Requires more effort to get a uniform layer than other two, but not as subject to roller marks as the others

Not beading so much and easy to roll up onto the lino cohesively. Soft enough for a novice to make roller marks or ink unevenly without guidance

Result of printing

Slightly disappointing coverage on paper compared to ink’s appearance on the lino

Slightly disappointing coverage on paper compared to ink’s appearance on the lino, would need double printing or more ink than I would normally apply for a uniform layer

Excellent coverage and completely uniform appearance. Dense pigment

Drying time

Dry at 15 mins

Dry at 15 mins

Dry at 15 mins

Three: Adding three additional layers of colour

I printed four layers in total with 15 min intervals between each blue layer to simulate the worst possible conditions of fast printing in a short class and a gap of 30 mins before the black layer. (Normally I would only ever print two layers max in 24 hours. All the inks performed well with the short drying times between layers.) However I was using a professional roller and am very experienced in rolling out ink. It should be remembered that students with student rollers and inexperience may not do as well.

Specifications

Nechau

Graphic Chemical

Cranfield

Layering appearance when wet on paper

Between the other two in transparency, but more mottled in appearance

Slightly transparent but uniform appearance

Dense uniform appearance

Layering appearance when dry on paper

Blue overlays have best ‘blue’ retention over the red of the three and are least affected by the underlying colour, but the black is weaker in pigment than the others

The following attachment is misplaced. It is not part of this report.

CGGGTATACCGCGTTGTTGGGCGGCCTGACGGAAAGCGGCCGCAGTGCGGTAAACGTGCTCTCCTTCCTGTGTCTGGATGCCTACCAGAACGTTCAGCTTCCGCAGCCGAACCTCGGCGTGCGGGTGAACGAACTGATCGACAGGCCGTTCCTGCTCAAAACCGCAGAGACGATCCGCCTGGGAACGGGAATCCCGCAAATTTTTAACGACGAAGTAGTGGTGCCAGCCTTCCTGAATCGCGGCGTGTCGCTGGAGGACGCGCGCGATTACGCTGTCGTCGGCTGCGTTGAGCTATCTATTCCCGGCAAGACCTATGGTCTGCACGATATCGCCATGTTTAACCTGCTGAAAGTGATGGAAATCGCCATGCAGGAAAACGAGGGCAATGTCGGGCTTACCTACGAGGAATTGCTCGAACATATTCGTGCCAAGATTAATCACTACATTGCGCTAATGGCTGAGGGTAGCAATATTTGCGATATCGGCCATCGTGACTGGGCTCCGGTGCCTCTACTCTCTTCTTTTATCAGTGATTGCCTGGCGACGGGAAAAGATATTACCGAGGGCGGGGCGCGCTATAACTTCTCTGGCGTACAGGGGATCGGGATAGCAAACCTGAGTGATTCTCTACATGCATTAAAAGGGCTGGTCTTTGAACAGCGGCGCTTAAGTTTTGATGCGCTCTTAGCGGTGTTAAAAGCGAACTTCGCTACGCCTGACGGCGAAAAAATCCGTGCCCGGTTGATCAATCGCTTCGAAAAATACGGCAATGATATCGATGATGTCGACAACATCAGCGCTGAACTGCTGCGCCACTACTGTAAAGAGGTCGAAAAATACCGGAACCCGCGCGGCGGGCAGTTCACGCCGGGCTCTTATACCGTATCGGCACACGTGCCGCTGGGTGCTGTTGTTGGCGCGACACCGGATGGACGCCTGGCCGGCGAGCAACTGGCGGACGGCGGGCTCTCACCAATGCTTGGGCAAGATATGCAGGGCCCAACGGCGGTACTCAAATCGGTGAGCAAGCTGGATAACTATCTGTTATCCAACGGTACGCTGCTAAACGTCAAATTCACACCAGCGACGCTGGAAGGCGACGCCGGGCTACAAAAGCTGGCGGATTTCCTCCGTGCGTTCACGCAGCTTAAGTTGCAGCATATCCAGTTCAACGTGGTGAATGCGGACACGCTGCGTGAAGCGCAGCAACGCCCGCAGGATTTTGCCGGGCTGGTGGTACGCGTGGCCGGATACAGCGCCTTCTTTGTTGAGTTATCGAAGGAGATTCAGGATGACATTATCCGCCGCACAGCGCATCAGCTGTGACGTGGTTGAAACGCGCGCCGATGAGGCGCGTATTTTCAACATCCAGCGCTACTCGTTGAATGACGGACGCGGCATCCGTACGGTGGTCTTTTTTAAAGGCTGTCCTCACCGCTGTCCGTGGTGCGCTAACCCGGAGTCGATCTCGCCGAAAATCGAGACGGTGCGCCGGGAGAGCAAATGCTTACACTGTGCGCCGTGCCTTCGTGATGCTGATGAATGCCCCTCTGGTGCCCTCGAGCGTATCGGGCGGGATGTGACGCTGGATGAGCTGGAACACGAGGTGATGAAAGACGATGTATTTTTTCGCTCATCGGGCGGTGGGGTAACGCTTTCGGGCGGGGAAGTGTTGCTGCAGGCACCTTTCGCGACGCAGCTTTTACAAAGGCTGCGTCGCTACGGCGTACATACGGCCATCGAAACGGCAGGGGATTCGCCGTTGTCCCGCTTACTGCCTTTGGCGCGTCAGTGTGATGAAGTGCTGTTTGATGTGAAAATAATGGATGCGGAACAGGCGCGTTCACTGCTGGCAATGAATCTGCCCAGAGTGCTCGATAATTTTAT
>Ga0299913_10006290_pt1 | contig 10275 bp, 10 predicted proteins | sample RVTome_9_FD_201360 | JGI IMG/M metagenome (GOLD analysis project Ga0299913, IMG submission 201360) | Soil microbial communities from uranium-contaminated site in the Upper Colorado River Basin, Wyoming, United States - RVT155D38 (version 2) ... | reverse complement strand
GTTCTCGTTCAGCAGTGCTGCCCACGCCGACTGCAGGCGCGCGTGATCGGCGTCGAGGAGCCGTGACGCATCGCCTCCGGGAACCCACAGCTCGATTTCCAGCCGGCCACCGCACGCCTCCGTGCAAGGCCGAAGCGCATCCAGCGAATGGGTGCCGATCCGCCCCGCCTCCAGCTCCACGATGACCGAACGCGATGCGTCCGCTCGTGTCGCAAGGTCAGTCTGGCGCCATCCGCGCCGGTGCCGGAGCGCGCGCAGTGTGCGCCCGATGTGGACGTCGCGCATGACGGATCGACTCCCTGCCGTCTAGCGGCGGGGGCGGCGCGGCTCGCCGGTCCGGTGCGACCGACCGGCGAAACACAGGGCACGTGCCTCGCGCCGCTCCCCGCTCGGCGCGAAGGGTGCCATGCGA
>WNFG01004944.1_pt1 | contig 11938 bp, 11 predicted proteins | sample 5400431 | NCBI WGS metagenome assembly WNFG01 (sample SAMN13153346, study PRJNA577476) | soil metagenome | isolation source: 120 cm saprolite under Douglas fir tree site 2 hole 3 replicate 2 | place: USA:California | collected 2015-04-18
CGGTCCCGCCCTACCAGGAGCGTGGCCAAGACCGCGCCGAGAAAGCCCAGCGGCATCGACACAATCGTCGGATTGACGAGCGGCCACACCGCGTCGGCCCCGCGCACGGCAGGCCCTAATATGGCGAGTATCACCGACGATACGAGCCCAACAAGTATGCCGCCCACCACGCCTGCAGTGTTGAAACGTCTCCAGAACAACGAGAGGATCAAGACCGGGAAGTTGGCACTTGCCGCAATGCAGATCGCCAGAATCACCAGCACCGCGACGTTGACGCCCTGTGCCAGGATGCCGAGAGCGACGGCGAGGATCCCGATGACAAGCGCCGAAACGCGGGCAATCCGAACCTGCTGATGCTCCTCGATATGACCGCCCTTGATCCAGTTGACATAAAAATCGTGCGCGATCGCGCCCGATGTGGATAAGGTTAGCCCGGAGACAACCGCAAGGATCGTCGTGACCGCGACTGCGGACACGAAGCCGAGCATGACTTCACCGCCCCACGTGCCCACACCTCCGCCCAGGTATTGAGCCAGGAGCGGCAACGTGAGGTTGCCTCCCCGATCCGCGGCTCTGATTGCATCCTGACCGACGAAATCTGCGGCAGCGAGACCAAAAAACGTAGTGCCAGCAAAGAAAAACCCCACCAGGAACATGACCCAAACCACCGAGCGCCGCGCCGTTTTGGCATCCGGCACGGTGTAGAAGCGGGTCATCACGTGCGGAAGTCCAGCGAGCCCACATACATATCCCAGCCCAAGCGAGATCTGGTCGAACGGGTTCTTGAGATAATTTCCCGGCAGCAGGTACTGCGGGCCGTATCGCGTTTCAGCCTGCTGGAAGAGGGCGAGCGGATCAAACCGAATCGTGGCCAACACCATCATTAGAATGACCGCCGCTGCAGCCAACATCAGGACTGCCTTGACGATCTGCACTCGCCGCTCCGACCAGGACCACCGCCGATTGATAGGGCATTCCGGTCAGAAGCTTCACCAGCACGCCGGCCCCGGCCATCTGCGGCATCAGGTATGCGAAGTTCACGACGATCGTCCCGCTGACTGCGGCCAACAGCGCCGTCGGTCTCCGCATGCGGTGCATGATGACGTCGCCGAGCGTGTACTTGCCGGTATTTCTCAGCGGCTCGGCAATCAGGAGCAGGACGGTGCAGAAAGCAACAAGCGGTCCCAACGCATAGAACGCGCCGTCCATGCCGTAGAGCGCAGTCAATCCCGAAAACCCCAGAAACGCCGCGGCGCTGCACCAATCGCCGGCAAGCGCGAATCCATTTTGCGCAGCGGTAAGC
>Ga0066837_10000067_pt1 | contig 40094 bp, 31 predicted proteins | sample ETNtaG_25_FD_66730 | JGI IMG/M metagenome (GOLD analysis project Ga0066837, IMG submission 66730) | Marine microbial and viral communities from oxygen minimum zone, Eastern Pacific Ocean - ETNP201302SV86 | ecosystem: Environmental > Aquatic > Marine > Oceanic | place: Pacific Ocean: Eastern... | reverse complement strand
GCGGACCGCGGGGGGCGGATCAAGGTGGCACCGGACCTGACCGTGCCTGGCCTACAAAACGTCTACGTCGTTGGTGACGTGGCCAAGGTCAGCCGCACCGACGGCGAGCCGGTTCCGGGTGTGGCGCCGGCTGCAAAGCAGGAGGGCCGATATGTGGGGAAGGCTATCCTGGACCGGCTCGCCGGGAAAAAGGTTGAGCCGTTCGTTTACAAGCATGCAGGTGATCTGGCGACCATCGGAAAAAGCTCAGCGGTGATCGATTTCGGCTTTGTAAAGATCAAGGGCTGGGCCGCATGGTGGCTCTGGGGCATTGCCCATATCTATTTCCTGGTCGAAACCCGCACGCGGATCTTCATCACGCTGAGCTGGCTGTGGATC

Noticeable reaction with the black overlay compared to the other two causing a contrast between the black on paper and the black over the other layers of ink

Dense and most uniform result, notably so.

Clean up

Easily cleaned away with a damp cloth and water

Easily cleaned away with a damp cloth and water

Easily cleaned away with a damp cloth and water

Four: ink staying open on the mixing slab

I tested all the inks rolled out for printing to simulate the worst class conditions where inks are left rolled out rather than in a dollop. All the inks stayed open an unexpectedly long time, far beyond anything I would expect to require in a class or for myself.

Time Intervals after rolling out

Nechau

Graphic Chemical

Cranfield

30mins

No change

No change

No change

1hr

No change

No change

No change

1hr 30mins

No change

No change

Slighty tacky

2hr

No change

No change

No change

2hr 30mins

Slighty tacky

Slighty tacky

More tacky

3hr

No change

More tacky

Wouldn’t use

Five: Availability and Cost

I have just used the suppliers I deal with at present to give an idea of price etc, this is not an exhaustive overview.

Criteria

Nechau

Graphic Chemical